economy. Apart from sound labour market conditions, consumers’ purchasing power is also supported by lower petrol
prices which bodes well for the short-term consumption outlook. Medium-term, falling oil prices cut both ways for the UK
economy. At current prices, offshore North Sea oil production
is not profitable putting pressure on the 160’000 jobs strong
industry, which has already asked for government support via
tax cuts. Yet, this is not the reason, why our own forecast falls
short of the consensus estimate for this year and also 2016: Rather, we believe that the uncertain outcome of the general election in May weighs on business sentiment meaning that investment decisions are held back for the time being. Decision makers are confronted with two major uncertainties: One being EU
membership and the country’s attractiveness for foreign investment, and the second one the composition of future austerity measures. Regardless of the outcome of the election, we
expect a step-up in fiscal consolidation in the second half of
2015 and more importantly in 2016.
Swiss Life Asset Managers
2015: 1.1%
2016: 2.2%
2015: 0.9%
2016: 1.8%
Despite economic growth clearly exceeding potential since
eight quarters and wage growth dynamics accelerating, annual inflation in the UK dropped from 1.9% to 0.5% between
June and December 2014. As elsewhere, the main culprit was
the falling oil price while price competition in the retail sector seems to have eased slightly. Assuming a stable or just
modestly higher oil price in the course of the next 24 months,
we think that annual inflation will start to grind higher by
April and exceed 2% again by the end of 2015.
2015: 1.9%
2016: 2.0%
It is too early to present a detailed revised forecast after the
surprise decision by the Swiss National Bank to abandon the
minimum exchange rate versus the Euro. As concerns GDP
growth, one first has to consider the exchange rate impact on
the growth components directly dependent on the external
value of the Swiss Franc. The focus here is on external trade
and the tourism industry. While exports will suffer from the
currency appreciation, imports become cheaper and may
therefore rise, causing further harm to overall growth. Furthermore, one has to consider the adverse currency effect on
business investments. However, the lower rate environment
is bound to positively support building investments. We have
simulated the effect on average GDP growth under three alternative scenarios for the EUR/CHF exchange rate: A first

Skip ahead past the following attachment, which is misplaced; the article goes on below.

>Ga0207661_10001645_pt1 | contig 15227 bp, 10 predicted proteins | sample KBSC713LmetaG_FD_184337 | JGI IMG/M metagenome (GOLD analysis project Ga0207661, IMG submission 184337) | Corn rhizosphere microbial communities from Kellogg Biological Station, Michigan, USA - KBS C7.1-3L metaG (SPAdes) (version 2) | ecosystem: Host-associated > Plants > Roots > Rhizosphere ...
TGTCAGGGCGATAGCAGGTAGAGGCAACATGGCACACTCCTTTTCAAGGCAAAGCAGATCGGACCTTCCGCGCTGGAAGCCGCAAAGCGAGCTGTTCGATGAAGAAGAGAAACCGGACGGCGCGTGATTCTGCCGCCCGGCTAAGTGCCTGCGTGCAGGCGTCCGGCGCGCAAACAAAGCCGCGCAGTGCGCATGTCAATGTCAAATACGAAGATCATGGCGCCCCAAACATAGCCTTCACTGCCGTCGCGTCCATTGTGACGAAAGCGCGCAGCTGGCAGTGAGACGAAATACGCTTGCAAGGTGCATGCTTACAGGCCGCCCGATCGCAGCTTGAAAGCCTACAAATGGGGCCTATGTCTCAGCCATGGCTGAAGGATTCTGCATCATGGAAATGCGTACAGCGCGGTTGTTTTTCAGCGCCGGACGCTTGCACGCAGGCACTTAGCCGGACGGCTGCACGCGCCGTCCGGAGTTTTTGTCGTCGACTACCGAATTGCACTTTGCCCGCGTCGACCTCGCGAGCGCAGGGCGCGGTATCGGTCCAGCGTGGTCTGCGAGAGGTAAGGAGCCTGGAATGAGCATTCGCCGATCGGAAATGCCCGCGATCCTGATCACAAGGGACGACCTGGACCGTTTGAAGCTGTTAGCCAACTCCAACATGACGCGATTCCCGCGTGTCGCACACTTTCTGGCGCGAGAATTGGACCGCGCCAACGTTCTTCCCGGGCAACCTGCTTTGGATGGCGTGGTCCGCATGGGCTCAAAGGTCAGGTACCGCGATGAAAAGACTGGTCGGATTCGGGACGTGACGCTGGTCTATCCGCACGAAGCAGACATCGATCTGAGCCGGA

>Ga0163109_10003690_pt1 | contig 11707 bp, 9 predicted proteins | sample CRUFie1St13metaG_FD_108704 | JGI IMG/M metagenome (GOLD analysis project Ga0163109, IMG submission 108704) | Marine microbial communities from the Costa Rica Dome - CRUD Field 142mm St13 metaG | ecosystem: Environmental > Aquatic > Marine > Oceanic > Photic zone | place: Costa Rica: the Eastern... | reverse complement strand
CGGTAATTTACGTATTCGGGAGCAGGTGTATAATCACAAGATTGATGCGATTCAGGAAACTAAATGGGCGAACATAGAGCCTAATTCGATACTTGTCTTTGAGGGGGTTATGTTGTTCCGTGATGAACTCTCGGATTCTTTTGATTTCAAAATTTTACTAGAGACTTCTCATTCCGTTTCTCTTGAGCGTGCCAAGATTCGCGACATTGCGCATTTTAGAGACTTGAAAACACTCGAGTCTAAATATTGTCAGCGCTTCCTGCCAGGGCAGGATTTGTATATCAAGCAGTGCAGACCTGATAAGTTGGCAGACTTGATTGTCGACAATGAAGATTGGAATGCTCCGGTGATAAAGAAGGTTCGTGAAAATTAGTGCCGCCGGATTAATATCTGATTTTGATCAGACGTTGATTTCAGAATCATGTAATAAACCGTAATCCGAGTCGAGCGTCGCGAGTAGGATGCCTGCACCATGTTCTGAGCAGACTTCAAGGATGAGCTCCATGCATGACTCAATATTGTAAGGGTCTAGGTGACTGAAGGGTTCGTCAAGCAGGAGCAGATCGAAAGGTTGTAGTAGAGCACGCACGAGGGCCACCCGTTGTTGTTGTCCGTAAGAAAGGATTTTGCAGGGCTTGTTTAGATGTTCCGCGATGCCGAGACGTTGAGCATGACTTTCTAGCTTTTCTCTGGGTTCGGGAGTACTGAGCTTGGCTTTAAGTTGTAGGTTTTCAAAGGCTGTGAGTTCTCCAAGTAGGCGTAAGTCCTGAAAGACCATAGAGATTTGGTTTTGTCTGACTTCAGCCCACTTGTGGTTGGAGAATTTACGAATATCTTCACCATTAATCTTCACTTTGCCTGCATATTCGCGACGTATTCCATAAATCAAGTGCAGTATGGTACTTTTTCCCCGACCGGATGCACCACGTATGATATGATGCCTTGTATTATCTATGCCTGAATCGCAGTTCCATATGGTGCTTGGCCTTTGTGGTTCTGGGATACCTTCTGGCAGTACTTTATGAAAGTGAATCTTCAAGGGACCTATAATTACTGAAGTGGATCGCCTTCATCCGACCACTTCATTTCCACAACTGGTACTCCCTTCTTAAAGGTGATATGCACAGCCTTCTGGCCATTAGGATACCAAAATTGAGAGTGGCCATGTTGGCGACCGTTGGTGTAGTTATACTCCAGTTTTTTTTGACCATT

scenario with the Euro recovering to 1.10 on average through
2015, a second one in which the Euro stays around parity and
finally an even more severe case in which the Euro drops to
0.90 Swiss Francs. In each scenario, we kept the exchange rate
stable throughout 2016 at its assumed average levels for
2015. Obviously, in none of the scenarios could we stick to
our initial forecast for yearly average growth of 1.5% in 2015.
Instead, the outcomes of the simulations vary from 0.3% to
1.0% growth in 2015 and from -0.2% to 0.8% in 2016. Falling
energy prices and signs of recovering lending activity in the
Euro Area bode well for a continued economic recovery
abroad. We thus base our revised growth forecast on the assumption of an average EUR/CHF exchange of around 1.05
for this and next year.
Swiss Life Asset Managers
2015: -1.1%
2016: -0.4%
2015: -0.2%
2016: 0.5%
A simulation for average consumer price inflation under the
above mentioned exchange rate assumptions results in
deeply deflationary scenarios. Outcomes of the simulations
vary from -1.9% to -0.9% average inflation in 2015. Further
out, the forecast is highly dependent on the assumptions for
the oil price and the Dollar which we expect to appreciate in
the light of looming monetary policy tightening in the US.
Released and approved by the Economics Department, Swiss Life Asset Management AG, Zurich
Swiss Life Asset Managers may have acted upon or used research recommendations before they have been published. The contents of this document are based upon
sources of information believed to be reliable but no guarantee is given as to their accuracy or completeness. This document may include forward-looking statements
which are based on our current opinions, expectations and projections. We undertake no obligation to update or revise any forward-looking statements. Actual results
could differ materially from those anticipated in the forward-looking statements. Should you have further questions, or wish to order our reports, send an e-mail
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Global Economic Scenario